The principle of morphological conservation of a favourable surface-to-volume ratio, which holds equally for the phytoplankton of marine and inland waters, might be more strongly compelling were it not for the fact that another common evolutionary trend - that of embedding vegetative cells in swathes of mucilage - represents a total antithesis. The formation of globular colonies is prevalent among the freshwater Cyanobacteria, Chlorophyta and the Chryso-phyta. It is also observed in the vegetative life-history stages of the haptophyte, Phaeocys-tis, though, generally, the trait is not common among the marine phytoplankton. In many instances, the secondary structures are predominantly mucilaginous and the live cells may occupy as little as 2% of the total unit volume in Coenochloris and Uroglena and scarcely exceeds 20% in Microcystis or Eudorina. It was originally supposed to provide a low-density buoyancy aid but it has since been shown that any advantage is quickly lost to increased size (see Chapter 2). In some instances, the individual cells are flagellate (as in Uroglena and Eudorina) and the flagella pass through the mucilage to the exterior, where their coordinated beating propels the whole colony through the medium. Because the surface offers little friction, the mucilage is said to be helpful in assisting rapid passage and migration through weakly turbulent water. Certainly, in the case of the colonial gas-vacuolate Cyanobacteria that are able to regulate their buoyancy (e.g. Micro-cystis, Snowella, Woronichinia), larger colonies float more rapidly than smaller ones of the same density (Reynolds, 1987a). Merely adjusting buoyancy then becomes a potentialy effective means of recovering or controlling vertical position in the water (Ganf, 1974a). It is interesting that, in the two buoyancy-regulating filamentous species of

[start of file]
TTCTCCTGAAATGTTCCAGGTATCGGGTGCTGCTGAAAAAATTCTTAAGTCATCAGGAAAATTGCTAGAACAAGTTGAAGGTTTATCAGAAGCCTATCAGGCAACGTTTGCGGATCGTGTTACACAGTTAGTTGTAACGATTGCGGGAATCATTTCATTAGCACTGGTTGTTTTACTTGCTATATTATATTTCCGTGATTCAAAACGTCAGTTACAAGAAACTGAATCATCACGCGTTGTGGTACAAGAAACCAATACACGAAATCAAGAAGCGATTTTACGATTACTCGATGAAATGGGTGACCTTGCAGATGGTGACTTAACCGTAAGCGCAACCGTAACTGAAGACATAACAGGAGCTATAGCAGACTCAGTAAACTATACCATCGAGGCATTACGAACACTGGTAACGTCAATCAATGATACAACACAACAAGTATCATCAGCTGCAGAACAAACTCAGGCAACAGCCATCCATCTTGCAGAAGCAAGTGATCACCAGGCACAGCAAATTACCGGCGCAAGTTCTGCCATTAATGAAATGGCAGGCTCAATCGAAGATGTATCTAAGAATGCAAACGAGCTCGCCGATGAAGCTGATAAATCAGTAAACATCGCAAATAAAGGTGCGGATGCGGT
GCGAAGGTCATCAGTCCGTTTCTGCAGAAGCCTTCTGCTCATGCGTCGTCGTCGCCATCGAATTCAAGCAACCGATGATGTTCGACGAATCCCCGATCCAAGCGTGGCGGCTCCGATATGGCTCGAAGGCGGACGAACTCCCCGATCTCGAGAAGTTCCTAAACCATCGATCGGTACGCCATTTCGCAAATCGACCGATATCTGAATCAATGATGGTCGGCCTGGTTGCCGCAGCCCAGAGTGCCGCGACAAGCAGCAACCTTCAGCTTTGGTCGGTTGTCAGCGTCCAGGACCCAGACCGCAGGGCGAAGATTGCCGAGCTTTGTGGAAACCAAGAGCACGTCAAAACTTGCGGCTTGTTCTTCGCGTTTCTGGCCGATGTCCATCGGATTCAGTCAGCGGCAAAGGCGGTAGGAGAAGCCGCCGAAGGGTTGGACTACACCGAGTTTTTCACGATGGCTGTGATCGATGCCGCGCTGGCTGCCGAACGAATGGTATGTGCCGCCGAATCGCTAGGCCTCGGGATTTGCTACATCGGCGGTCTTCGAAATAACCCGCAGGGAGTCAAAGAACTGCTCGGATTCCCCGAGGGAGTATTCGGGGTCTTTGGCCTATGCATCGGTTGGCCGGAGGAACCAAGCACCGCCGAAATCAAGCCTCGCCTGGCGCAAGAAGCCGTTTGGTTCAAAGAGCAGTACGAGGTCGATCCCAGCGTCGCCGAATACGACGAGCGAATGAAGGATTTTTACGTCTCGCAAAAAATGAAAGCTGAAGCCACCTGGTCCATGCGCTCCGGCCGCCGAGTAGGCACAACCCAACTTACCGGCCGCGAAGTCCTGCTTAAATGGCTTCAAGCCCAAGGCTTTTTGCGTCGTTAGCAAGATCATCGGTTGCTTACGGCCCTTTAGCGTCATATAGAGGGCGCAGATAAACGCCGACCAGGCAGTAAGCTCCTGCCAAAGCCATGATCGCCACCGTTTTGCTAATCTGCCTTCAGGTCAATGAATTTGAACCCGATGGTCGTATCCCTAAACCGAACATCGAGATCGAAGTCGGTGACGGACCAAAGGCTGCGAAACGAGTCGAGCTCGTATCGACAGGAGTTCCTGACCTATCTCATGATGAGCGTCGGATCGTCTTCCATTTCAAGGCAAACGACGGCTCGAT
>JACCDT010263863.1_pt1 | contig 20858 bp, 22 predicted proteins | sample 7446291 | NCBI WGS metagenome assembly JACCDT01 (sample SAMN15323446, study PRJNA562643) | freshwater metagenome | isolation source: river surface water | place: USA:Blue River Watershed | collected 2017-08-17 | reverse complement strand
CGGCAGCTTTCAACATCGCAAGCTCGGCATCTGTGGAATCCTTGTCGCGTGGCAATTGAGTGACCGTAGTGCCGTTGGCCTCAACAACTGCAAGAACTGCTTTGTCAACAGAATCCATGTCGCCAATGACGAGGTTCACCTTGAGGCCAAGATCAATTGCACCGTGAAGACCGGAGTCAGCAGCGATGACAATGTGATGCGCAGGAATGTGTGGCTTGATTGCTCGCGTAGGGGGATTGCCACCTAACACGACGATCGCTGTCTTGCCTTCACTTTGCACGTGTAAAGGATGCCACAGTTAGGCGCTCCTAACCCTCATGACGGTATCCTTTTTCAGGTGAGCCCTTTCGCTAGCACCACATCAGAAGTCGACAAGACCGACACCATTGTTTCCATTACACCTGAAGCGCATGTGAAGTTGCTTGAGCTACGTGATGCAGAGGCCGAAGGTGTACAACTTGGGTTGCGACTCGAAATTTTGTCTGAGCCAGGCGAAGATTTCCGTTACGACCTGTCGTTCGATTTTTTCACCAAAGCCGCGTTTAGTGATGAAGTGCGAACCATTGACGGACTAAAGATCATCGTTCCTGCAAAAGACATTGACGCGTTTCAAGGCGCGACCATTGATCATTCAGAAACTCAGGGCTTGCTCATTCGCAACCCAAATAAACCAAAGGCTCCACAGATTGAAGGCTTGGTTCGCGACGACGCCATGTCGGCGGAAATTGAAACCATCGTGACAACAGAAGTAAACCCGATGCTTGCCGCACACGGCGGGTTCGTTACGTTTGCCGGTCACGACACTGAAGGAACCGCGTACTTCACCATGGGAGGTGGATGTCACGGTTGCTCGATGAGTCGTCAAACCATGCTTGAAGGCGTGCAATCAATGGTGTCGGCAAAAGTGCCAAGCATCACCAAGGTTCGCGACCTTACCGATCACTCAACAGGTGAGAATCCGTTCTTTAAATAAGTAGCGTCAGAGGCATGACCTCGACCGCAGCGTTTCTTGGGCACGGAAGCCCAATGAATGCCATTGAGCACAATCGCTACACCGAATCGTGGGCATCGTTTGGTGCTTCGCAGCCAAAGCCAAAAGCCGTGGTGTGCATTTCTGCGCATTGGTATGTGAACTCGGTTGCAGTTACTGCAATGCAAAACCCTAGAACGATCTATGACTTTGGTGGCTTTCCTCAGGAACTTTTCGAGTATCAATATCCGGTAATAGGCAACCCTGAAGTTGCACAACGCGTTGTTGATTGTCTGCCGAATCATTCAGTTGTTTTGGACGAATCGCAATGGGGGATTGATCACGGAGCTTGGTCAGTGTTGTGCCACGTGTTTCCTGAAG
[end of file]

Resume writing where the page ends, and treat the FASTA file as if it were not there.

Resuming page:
Cyanobacteria included in Table 1.2 (Anabaena circinalis, Aphanizomenon f los-aquae), the supposed advantage of the filamentous habit is sacrificed through a combination of aggregation, coiling and mucilage production to the attainment of rapid rates of migration (Booker and Walsby, 1979).
Provided colonies have a simultaneous capacity for controlled motility, there are good tele-ological grounds for deducing circumstances when massive provision of mucilage represents a discrete and alternative adaptation to a plank-tic existence. However, the idea that streamlining is more than a fortuitous benefit is challenged by the many non-motile species that exist as mucilaginous colonies. There are other demonstrable benefits from a mucilaginous exterior, including defence against fungal attack, grazers, digestion or metal toxicity, and there are circumstances in which it might assist in the sequestration or storage of nutrients or in protecting cells from an excessively oxidative environment (see Box 6.1, p. 271). Even mucilage itself, essentially a matrix of hygroscopic carbohydrate polymers immobilising relatively large amounts of water, is highly variable in its consistency, intraspecifi-cally as well as interspecifically.
Thus, doubts persist about the true function of mucilage investment. However, a consistent geometric consequence of mucilage investment is that the planktic unit is left with an exceptionally low surface-to-volume ratio (i.e. area II, towards the left in Fig. 1.7).
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